Monday, it's Chicago's other ace: widely underappreciated strikeout artist Javier Vazquez. Vazquez is 31 and coming off a strong 2007 season, in which he posted a 3.74 ERA, 6.8 innings a start, and a 15-8 record in front of a pretty pathetic offense, as a flyball pitcher in one of the more claustropobic parks in the AL. Vazquez's fastball is usually around 92. He possesses two solid strikeout pitches in his curve and change, as pitch-fx attests. Vazquez's curve sits in the low 70s with nasty break in two directions. His change is about as close to a true Bugs Bunny change as anyone's. (Call me a traditionalist, Bugs' off-speed pitch had very little downward movement.) It's about 10 mph slower than the heater, and it moves exactly like the fastball. So there will be K's. Vazquez has only given up 1 homer despite his flyball tendencies. The odds of him giving up 6 or fewer this year if he stays healthy are... not good.
Chicago's bullpen has undergone a minor overhaul, as they brought in righties Scott Linebrink and Octavio Dotel to improve Bobby Jenks' setup brigade. They buried funky sidewinder Ehren Wassermann in AAA, where he's rattled off a 7.2-inning no-hit streak as Charlotte's closer, forcing the Sox to admit the error of their ways and call him back up. Meanwhile, everyone's idea of excitement, hard-throwing lefty Matt Thornton, has shot out of the gates. I don't see Linebrink as any kind of savior, but Kenny Williams seems to have assembled a pretty respectable bullpen here. Wassermann should probably be deployed in high-leverage situations, Neshek-style, but Ozzie Guillen is a pretty good handler of pitchers. He'll probably sort things out.
Nick Swisher is the leadoff man. He may not be your idea of Ozzie Guillen's idea of a prototypical leadoff hitter, but Ozzie (a very underrated manager in my view) appreciates the value of on-base percentage. "You have a leadoff hitter who can run, that's a plus," Guillen said. "But to be a leadoff hitter, you've got to get on base. You can't steal first. I'd rather be a guy who gets on base. [Swisher is] hitting [.261] and all of a sudden he gets on base six times in a row by walks, and we need people on base when you have [ Orlando] Cabrera and [ Jim] Thome behind you. You get on base, you're going to score a lot of runs." Swisher's power is MIA despite the Cell factor, which is a mild surprise.
The White Sox anticipated using Danny Richar as their everyday second baseman this year, but he's been out since March with a rib injury. In his place, competent fielder Juan Uribe and Cuban rookie Alexei Ramirez have made a lot of outs, earning the cherished title of Co-Whipping Boys. Ozzie is standing up for Uribe, though: "We are where we are because of Uribe's defense. Uribe deserves and earned to be playing right now. There are other guys struggling at the plate. Obviously it looks uglier when he's struggling up there, but give the kid a break..." In fact, Uribe doesn't have to hit at all to be a key contributor to the Sox: "Maybe a lot of people believe in offense - that's their problem." Uh, careful what you wish for maybe? Chicago is third in the AL in runs per game with 4.96. Only Detroit and Oakland are better.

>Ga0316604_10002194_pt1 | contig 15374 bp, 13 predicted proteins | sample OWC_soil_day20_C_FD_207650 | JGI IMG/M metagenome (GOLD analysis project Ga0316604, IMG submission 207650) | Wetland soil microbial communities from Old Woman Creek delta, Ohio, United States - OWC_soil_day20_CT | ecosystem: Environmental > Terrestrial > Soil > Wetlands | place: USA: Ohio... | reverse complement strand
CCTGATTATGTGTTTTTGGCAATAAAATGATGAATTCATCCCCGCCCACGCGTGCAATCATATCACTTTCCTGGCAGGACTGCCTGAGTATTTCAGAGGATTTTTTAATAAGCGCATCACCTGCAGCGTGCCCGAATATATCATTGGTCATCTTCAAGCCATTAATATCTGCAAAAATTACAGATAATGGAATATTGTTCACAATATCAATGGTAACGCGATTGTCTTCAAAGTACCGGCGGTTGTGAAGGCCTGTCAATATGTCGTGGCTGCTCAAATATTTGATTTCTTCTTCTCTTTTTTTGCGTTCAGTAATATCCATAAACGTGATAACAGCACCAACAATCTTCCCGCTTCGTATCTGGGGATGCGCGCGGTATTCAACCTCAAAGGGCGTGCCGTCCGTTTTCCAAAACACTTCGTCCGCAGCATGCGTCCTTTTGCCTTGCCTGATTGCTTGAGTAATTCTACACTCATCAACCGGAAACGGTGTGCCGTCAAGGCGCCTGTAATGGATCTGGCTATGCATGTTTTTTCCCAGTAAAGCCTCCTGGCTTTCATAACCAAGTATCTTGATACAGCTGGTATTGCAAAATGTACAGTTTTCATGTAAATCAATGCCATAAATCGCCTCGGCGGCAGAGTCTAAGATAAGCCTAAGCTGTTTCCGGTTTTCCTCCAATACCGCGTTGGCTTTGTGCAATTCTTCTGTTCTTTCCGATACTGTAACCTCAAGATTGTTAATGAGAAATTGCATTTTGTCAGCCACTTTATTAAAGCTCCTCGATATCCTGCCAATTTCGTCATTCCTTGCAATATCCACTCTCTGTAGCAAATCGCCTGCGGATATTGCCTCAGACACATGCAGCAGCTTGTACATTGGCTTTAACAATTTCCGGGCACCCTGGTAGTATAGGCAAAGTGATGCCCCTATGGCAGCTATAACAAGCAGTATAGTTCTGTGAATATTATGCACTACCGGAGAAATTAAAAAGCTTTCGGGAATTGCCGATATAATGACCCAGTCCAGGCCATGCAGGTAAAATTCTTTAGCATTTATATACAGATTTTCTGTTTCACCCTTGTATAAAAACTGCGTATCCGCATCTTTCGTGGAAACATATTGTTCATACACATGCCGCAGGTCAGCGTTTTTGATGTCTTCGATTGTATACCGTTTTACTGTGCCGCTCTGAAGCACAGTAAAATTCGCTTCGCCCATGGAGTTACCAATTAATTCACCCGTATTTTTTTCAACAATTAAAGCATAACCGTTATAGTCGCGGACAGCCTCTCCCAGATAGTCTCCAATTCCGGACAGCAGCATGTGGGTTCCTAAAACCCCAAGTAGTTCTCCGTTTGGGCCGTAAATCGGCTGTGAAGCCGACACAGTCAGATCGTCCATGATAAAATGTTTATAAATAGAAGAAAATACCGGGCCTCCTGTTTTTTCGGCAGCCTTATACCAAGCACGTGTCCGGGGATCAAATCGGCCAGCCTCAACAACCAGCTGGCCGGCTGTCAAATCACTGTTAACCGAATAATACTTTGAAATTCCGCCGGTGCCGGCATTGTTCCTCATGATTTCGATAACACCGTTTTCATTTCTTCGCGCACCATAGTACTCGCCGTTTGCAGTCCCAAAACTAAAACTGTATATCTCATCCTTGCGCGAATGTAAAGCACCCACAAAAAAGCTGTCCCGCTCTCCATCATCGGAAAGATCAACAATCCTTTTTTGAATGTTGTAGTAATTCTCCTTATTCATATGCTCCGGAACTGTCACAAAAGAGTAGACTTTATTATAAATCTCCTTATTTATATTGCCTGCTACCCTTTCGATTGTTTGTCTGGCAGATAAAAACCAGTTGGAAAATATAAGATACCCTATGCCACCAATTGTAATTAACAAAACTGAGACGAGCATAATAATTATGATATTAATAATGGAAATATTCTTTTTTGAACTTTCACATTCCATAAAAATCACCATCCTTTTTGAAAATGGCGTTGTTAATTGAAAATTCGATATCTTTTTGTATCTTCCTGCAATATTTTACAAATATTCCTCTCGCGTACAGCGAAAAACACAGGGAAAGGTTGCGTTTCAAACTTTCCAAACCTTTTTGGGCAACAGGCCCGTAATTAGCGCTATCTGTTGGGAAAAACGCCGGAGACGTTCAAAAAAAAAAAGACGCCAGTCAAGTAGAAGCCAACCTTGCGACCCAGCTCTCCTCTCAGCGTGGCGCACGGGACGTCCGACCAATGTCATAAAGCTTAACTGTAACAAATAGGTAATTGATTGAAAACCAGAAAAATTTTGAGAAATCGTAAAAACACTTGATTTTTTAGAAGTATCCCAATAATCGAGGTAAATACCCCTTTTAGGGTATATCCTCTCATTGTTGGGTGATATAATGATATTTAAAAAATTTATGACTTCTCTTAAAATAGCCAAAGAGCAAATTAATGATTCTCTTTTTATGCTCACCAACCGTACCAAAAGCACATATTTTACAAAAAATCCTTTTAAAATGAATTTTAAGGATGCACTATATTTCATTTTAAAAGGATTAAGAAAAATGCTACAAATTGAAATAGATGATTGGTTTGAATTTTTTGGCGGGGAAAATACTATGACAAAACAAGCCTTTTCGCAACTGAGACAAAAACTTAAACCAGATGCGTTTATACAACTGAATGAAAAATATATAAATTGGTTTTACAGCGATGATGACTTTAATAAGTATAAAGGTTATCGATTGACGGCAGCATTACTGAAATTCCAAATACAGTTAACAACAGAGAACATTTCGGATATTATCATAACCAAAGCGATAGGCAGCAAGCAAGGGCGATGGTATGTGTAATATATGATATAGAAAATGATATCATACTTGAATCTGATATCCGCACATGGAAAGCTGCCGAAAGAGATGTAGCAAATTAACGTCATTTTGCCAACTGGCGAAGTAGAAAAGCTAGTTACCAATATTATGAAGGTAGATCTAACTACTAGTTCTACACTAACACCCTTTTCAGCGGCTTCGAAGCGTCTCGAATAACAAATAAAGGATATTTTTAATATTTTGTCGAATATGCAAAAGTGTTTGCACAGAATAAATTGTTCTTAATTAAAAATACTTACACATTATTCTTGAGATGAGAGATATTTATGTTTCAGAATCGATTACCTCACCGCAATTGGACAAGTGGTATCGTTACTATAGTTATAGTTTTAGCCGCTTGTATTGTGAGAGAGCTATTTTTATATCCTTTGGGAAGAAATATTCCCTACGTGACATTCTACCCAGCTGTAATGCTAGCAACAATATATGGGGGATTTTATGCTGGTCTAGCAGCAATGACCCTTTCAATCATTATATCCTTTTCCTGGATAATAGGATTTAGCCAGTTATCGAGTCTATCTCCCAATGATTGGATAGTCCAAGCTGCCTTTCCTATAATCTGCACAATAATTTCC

Finally, from a bullpen-management perspective, it's worth noting that this lineup leans substantially to the right. There are two lefties on the 25-man roster, Jim Thome and A.J. Pierzynski, and they might start all four games. The bench is entirely righthanded: Ramirez, Toby Hall, Brian Anderson and Pablo Ozuna. I can't picture any of those guys batting for Thome or Pierzynski with the game on the line. What does all this mean? It means this series screams out for massive LOOGYage in any game that looks like it might be close at some point. With four lefties in the pen, and the knowledge that there are no pinch-hitters on the bench (unless one of the regulars sits), the Jays can afford to play matchups with impunity in the late innings. Also, because of the right-leaning nature of the lineup, if Marcum leaves with an 8-3 lead after seven innings tonight, Brian Tallet should be given the ball to close the game out. Gibby should conserve his righties if he can help it.
The Credit Section: All offensive stats, pitches per PA for pitchers and league average stats are from the Hardball Times. Pitchers' stats and leverage indices are from Fangraphs. Minor-league stats are from Minor League Splits and First Inning. K% and BB% are strikeouts and walks as a percentage of plate appearances; GB% + LD% + FB% = 100. These are 2008 stats, except where noted.